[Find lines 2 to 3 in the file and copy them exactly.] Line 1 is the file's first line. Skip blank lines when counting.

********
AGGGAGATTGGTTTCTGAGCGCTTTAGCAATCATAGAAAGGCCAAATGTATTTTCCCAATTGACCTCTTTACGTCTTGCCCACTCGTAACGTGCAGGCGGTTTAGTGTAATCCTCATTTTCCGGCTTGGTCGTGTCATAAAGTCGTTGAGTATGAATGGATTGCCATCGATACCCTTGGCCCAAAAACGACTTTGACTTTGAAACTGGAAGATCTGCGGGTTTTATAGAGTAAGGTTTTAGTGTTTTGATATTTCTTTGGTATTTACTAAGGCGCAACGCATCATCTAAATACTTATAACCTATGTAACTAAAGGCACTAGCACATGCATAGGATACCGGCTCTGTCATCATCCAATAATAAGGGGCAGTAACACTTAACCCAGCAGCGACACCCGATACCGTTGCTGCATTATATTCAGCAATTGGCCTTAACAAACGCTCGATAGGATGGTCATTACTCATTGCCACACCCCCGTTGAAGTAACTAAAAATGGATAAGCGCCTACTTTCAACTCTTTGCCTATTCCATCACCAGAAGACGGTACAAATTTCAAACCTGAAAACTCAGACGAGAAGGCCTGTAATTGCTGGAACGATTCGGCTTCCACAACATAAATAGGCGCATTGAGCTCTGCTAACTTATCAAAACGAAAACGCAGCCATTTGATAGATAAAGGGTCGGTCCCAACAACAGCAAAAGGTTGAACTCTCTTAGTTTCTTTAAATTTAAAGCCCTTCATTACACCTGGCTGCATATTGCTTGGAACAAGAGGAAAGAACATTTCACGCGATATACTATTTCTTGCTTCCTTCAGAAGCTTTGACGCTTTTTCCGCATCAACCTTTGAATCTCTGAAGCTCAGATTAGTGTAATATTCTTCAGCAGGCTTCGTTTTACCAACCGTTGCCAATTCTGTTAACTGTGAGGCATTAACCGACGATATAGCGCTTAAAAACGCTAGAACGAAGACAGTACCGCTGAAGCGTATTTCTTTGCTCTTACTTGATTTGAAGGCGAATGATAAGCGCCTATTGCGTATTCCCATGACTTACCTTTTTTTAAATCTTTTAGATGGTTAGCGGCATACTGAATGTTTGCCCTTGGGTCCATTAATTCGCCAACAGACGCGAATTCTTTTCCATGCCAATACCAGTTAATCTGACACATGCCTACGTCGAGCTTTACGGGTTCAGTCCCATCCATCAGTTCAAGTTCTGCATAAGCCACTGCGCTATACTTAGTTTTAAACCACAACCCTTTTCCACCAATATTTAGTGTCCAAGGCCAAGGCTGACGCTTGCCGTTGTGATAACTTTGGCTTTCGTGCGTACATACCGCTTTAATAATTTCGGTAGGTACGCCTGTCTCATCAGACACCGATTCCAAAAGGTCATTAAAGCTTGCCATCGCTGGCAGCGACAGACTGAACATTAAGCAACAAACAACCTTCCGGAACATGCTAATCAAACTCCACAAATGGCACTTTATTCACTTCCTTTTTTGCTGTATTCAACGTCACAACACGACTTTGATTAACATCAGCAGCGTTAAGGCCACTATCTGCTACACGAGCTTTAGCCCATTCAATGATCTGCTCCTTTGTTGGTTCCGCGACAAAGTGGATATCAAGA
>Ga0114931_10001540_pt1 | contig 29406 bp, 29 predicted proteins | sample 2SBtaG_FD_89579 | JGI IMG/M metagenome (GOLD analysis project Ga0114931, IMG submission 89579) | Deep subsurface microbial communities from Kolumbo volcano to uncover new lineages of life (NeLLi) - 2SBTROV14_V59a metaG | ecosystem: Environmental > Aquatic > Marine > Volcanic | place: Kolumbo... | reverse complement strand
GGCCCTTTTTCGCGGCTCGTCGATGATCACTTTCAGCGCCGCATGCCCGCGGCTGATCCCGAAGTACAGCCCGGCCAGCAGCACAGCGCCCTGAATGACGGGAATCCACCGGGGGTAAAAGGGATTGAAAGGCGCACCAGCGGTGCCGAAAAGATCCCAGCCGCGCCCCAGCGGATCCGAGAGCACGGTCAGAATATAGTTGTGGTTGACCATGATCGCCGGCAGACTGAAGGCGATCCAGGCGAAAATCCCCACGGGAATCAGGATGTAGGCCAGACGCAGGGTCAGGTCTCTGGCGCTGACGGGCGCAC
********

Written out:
>Ga0114931_10001540_pt1 | contig 29406 bp, 29 predicted proteins | sample 2SBtaG_FD_89579 | JGI IMG/M metagenome (GOLD analysis project Ga0114931, IMG submission 89579) | Deep subsurface microbial communities from Kolumbo volcano to uncover new lineages of life (NeLLi) - 2SBTROV14_V59a metaG | ecosystem: Environmental > Aquatic > Marine > Volcanic | place: Kolumbo... | reverse complement strand
GGCCCTTTTTCGCGGCTCGTCGATGATCACTTTCAGCGCCGCATGCCCGCGGCTGATCCCGAAGTACAGCCCGGCCAGCAGCACAGCGCCCTGAATGACGGGAATCCACCGGGGGTAAAAGGGATTGAAAGGCGCACCAGCGGTGCCGAAAAGATCCCAGCCGCGCCCCAGCGGATCCGAGAGCACGGTCAGAATATAGTTGTGGTTGACCATGATCGCCGGCAGACTGAAGGCGATCCAGGCGAAAATCCCCACGGGAATCAGGATGTAGGCCAGACGCAGGGTCAGGTCTCTGGCGCTGACGGGCGCAC